This week on The Historians Podcast, the guest is Susan Leath, town historian of Bethlehem, NY — did explorer Henry Hudson land there? Plus, WAMC public radio’s Lucas Willard interviews Bob Cudmore on the impact Kirk Douglas had on his hometown, Amsterdam, NY. [Read more…] about Henry Hudson and Bethlehem, NY (Podcast)
New York State Podcasts
We publish several podcast announcements each week. You can find them all here.
If you produce a podcast about an aspect of New York State and want to have it noticed here, e-mail editor John Warren at email@example.com
This special two-part episode of the Capital District Civil War Round Table features historians Joan Waugh, Daniel T. Davis, Gary Gallagher, Chris Mackowksi, and Paul Kahan talking about the history and memory of Ulysses S. Grant‘s military leadership, his drinking, his presidency, and the Lost Cause interpretations of the Civil War that marred Grant’s reputation. [Read more…] about Ulysses S. Grant: In Life and Death (Podcast)
When did the fighting of the American War for Independence end?
In school we learn that the war came to an end at the Battle of Yorktown. But, this lesson omits all of the fighting that took place after Charles, Earl Cornwallis’ surrender in October 1781.
Legendre was descended from the Amsterdam, New York, Sanfords who made a fortune in the carpet industry. [Read more…] about Gertrude Sanford Legendre: Heiress, Explorer, Socialite, Spy
Neither colonial North America nor the United States developed apart from the rest of the world. Since their founding, both the colonies and the United States have participated in the politics, economics, and cultures of the Atlantic World.
And every so often, the politics, economics, and cultures of lands in the Pacific and Indian Oceans intersected with and influenced those of the Atlantic World. That’s why in this episode, we’re going to explore the origins of the English trade with India and how that trade connected and intersected with the English North American colonies.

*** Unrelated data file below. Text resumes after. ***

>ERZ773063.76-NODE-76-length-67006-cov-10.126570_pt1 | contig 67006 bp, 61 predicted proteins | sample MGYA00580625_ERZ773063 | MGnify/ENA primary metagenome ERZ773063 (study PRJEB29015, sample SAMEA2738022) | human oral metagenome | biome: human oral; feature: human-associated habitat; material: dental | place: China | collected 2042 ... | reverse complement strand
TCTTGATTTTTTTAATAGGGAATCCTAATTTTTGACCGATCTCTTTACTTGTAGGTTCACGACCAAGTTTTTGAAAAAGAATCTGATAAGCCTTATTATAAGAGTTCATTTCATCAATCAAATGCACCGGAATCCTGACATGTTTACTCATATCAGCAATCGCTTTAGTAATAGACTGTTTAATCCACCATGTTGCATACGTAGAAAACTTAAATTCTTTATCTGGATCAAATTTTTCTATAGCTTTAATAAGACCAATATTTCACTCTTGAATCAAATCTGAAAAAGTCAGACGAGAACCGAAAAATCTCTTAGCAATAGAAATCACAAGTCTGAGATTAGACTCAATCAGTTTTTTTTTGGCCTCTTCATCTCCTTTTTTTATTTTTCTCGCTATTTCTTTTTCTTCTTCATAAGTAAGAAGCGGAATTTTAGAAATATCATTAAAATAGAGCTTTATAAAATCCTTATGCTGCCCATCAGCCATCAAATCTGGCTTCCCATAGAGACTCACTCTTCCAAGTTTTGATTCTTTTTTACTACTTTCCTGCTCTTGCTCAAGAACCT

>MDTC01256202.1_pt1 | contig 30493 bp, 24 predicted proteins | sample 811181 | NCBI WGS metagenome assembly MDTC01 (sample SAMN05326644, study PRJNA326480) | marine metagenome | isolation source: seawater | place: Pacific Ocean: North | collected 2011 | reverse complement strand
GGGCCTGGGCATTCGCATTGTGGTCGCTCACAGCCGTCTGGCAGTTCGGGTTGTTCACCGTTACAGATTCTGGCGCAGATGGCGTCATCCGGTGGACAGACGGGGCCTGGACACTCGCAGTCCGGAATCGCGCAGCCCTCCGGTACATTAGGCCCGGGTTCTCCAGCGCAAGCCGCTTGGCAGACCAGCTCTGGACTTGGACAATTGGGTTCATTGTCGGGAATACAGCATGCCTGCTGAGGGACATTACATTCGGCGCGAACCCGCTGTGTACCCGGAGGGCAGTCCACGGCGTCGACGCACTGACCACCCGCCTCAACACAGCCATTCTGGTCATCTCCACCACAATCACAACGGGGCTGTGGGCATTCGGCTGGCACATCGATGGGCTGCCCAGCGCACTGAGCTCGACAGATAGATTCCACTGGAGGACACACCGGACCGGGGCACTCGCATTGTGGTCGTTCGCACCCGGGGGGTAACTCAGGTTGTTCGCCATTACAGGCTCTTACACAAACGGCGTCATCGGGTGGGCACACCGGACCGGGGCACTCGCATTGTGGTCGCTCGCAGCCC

The March 2020 episode of “Crossroads of Rockland History” focused on the #MonumentalWomen Project.
Pam Elam (President, Monumental Women) and Meredith Bergmann (Sculptor), appeared to speak about the all-volunteer, not-for-profit organization, created in 2014 with the initial goal of breaking the bronze ceiling and creating the first statue of real women in Central Park’s 166-year history. [Read more…] about #MonumentalWomen Project (Podcast)
The Salmon Run Mall in Watertown, NY is home of a fancy, frilly, frivolous contraption that has attracted admirers since the mall opened its doors in 1986. Generations of families have grown up watching balls move through mazes of tunnels, striking bells and bouncing through barriers. [Read more…] about Watertown’s Perpetuball Motion Machine
This week on The Historians Podcast, the guest is World War II historian Sinclair McKay of the United Kingdom who is author of The Fire and the Darkness: The Bombing of Dresden, 1945. The book also details the rebuilding of Dresden, which was located in Communist East Germany after the war. [Read more…] about The Bombing of Dresden, Germany (Podcast)
Colonial America comprised many different cultural and political worlds. Most colonial Americans inhabited just one world, but today, we’re going to explore the life of a woman who lived in three colonial American worlds: Frontier New England, Northeastern Wabanaki, and Catholic New France.
In this episode of Second Look, Chris Brock takes the lead in this interview with Cheri L. Farnsworth, author of a multitude of books about Northern New York history, about her newest book Historic North Country Disasters.
In it, she compiles both the man-made and natural disasters that shocked the North Country in the hundred years between 1850 and 1950. [Read more…] about Historic North Country Disasters (Podcast)